Friday, January 18, 2013

An Inaugural Parade

The Inauguration celebration will take place this Monday, marking the beginning of Barack Obama's second term. His victory over Mitt Romney proved the importance of winning female voters (Romney had the majority of male votes, but Obama garnered 54% of the female vote, leading to his victory).

With this in mind, we can appreciate the importance of another Inauguration Day—Woodrow Wilson's on March 4th, 1913. On this day, women from across the country marched down Pennsylvania Avenue to the steps of the Treasury Building where they performed an allegorical pageant in support of women's suffrage.

The pageant was designed and directed by Hazel MacKaye, and "illustrated those ideals towards which both men and women had been struggling through the ages and toward which, in the suffrage creed, they would with cooperation and equality, continue to strive." MacKaye demonstrated these ideals by showing Columbia using a horn to summon the personifications of Justice, Charity, Liberty, Peace and Hope to aid her in the "New Crusade" of women. These characters appeared in robes of rose, violet, and white, and the pageant incorporated dance and the star spangled banner. It culminated in a colorful tableau--a striking contrast to the black-coated gentlemen occupying the White House next door.

Celebrate this year's Inauguration and relive the suffragist fight by asking for Boxes 209 and 217 of The MacKaye Family Papers (ML-5).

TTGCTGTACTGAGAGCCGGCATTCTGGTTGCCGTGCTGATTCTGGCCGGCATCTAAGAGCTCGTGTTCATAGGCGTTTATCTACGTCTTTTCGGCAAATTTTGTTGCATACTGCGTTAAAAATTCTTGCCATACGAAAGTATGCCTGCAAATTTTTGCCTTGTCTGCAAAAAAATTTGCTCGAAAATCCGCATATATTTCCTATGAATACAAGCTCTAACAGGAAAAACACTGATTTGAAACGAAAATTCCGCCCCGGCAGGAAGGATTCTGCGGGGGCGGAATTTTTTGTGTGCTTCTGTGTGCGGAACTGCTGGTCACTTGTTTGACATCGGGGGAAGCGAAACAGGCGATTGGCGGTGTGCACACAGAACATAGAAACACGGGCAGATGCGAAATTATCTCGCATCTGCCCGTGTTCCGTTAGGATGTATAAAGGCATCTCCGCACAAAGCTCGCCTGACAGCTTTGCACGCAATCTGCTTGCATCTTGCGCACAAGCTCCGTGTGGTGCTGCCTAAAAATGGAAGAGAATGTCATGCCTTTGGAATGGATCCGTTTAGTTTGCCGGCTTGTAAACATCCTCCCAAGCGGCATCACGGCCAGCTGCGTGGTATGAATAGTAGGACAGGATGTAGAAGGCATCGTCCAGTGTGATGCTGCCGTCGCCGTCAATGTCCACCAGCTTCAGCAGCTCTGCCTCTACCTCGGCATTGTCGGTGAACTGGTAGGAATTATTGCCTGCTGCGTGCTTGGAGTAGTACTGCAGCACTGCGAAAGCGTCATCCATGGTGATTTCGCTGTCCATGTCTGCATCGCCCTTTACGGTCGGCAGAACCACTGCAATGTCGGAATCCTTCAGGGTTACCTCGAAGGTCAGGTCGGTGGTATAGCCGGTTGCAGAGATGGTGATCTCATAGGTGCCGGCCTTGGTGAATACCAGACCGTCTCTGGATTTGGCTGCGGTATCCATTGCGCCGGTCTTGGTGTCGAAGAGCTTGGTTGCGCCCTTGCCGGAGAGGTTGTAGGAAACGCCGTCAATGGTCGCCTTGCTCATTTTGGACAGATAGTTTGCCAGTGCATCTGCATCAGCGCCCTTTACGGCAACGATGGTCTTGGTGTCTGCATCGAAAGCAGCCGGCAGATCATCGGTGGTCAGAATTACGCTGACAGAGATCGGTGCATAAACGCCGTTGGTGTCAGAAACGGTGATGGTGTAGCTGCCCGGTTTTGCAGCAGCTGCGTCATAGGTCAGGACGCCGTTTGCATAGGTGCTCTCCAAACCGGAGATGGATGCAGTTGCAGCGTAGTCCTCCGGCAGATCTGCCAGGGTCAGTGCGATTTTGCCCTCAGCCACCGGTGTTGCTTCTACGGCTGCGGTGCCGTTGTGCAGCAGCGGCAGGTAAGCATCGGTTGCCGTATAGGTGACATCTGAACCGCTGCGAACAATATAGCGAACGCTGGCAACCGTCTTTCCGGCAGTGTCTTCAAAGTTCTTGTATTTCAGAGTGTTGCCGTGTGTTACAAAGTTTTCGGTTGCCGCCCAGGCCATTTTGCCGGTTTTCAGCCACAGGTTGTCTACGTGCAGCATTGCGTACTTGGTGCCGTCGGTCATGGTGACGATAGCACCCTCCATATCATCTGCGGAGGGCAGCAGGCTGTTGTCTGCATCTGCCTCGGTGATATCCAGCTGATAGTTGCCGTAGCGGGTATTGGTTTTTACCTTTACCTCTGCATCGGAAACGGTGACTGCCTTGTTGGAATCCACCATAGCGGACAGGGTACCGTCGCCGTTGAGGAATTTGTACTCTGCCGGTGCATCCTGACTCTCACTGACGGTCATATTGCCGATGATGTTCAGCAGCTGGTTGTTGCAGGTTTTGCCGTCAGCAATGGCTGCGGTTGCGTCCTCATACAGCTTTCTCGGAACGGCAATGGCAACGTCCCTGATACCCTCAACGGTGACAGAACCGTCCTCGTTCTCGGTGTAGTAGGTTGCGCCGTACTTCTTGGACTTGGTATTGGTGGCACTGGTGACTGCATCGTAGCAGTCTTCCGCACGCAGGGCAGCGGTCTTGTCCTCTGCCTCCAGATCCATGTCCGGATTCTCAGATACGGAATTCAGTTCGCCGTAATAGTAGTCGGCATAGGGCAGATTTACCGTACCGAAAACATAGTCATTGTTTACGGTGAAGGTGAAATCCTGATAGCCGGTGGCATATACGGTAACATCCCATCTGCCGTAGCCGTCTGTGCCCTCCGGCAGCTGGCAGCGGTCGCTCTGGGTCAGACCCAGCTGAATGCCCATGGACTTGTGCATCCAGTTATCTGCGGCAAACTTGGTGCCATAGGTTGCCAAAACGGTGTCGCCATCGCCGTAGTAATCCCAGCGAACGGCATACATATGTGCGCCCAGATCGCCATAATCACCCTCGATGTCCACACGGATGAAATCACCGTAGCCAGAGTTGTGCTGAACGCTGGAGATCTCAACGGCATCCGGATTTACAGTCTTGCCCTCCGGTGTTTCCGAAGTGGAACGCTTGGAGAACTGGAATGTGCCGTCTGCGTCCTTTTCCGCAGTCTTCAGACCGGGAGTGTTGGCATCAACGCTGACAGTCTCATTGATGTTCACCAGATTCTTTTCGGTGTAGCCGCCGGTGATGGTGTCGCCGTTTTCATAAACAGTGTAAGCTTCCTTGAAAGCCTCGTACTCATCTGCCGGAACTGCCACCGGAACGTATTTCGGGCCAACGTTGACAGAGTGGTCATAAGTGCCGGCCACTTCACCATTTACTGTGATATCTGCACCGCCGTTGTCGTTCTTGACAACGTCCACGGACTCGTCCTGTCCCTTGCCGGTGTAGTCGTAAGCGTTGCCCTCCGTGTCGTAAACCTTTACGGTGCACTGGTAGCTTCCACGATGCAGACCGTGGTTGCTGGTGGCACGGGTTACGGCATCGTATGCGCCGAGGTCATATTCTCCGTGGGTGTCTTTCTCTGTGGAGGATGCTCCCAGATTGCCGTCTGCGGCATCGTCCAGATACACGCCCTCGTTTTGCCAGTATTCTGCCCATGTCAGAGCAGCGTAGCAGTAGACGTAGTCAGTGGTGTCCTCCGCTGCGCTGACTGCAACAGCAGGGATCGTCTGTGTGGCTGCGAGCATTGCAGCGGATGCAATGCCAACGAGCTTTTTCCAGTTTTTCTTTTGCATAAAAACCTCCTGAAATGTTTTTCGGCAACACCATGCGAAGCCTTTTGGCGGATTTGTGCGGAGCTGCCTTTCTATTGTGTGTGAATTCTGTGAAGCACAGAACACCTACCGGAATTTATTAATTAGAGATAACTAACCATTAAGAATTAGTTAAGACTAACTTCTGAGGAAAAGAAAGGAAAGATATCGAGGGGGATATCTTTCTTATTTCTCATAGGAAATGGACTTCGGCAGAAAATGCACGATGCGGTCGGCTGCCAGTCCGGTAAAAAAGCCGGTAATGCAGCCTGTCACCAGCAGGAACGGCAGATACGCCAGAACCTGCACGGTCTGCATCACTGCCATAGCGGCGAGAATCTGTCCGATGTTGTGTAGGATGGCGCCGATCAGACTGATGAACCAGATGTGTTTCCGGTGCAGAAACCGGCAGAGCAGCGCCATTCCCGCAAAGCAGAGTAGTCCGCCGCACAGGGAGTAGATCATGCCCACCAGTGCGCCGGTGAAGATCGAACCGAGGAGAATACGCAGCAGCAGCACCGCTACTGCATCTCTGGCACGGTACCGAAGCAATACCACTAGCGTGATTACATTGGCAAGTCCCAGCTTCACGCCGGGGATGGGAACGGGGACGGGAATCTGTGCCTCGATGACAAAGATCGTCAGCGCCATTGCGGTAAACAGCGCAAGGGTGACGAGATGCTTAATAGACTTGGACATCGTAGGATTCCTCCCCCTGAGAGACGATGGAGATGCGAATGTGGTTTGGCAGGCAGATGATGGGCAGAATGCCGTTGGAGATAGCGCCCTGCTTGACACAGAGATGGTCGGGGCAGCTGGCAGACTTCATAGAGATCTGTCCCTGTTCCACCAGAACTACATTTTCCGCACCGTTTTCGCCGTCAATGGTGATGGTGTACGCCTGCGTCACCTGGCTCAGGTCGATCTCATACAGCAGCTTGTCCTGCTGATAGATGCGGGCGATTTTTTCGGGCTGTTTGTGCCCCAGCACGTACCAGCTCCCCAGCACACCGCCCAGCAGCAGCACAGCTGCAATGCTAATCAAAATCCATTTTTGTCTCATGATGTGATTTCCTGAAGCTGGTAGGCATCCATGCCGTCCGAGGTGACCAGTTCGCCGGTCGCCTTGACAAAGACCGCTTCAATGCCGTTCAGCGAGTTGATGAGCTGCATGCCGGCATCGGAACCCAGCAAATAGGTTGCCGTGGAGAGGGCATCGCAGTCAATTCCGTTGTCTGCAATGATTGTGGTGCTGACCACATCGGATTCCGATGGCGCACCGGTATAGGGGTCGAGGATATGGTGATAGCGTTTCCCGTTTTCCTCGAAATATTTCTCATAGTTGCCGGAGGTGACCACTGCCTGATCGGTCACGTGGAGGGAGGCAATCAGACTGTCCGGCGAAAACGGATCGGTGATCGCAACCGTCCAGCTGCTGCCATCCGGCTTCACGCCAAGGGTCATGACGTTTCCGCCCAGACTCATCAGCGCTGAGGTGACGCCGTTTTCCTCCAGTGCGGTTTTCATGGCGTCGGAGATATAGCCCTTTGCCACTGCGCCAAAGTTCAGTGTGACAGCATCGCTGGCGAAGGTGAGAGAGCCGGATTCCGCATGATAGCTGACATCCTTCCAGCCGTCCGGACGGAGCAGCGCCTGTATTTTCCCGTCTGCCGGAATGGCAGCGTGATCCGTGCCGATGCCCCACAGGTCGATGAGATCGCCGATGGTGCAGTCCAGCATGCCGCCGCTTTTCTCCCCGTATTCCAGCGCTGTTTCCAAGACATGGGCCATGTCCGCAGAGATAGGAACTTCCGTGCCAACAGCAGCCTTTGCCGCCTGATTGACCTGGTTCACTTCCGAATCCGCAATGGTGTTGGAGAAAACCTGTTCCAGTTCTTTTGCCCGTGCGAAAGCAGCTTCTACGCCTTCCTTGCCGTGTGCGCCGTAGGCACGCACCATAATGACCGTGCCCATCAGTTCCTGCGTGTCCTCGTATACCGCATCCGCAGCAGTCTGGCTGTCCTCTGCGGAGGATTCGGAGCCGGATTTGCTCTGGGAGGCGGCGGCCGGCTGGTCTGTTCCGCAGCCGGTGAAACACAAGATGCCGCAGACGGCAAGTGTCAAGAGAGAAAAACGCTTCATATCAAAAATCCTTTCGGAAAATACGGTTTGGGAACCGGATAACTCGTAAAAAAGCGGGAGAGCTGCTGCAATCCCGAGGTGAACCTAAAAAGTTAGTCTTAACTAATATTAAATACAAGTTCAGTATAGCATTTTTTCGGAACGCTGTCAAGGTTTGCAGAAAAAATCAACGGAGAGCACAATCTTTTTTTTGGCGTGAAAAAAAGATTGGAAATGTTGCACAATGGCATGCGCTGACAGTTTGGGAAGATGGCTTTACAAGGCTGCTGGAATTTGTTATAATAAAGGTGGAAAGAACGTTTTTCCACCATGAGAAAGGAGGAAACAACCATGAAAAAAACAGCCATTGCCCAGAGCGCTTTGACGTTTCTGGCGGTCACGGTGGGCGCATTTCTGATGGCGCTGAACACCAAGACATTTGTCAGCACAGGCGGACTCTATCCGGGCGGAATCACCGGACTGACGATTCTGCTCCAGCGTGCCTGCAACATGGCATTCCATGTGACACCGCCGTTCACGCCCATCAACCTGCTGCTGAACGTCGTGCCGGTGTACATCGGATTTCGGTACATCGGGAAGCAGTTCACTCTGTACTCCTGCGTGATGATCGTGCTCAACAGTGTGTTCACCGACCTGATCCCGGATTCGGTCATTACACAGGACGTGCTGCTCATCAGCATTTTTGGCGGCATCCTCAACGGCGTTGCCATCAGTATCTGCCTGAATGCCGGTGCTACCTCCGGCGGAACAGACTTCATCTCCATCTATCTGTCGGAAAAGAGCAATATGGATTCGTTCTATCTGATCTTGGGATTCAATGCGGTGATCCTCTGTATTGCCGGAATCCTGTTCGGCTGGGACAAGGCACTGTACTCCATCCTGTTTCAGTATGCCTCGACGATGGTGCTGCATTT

Posted for Lucy Morris '14

Tuesday, January 15, 2013

Ladylike and Manly Books

We often think of genre literature as gendered--romance for women, westerns for men--but we don't usually see books themselves as explicitly gendered. In this case, it is hard not to notice. These are two conduct, or etiquette, books from the late 18th century: the first edition of Chesterfield's Letters (London: J. Dodsley, 1774) and an American edition of Mrs. Chapone's Letter's on the Improvement of the Mind (Boston: Isaiah Thomas, 1783).

Guess which is written for men and which is for women. The Chesterton is such a manly book. Imposing in stature, with a title page filled with, well, titles, it is too large to hold comfortably and seems at home on a gentleman's library table. The Chapone's two slender volumes are designed to fit neatly in a young woman's hand. They are portable and suggest a more intimate reading. In a way, they are fulfilling their missions--Chesterton is trying to make a gentleman out of his son with his Letters, and Mrs. Chapone is trying to produce ladies. The differing reading experiences would have conformed to the 18th-century distinction.

Take a look by asking for Val 825C42 S83 and Presses T363c.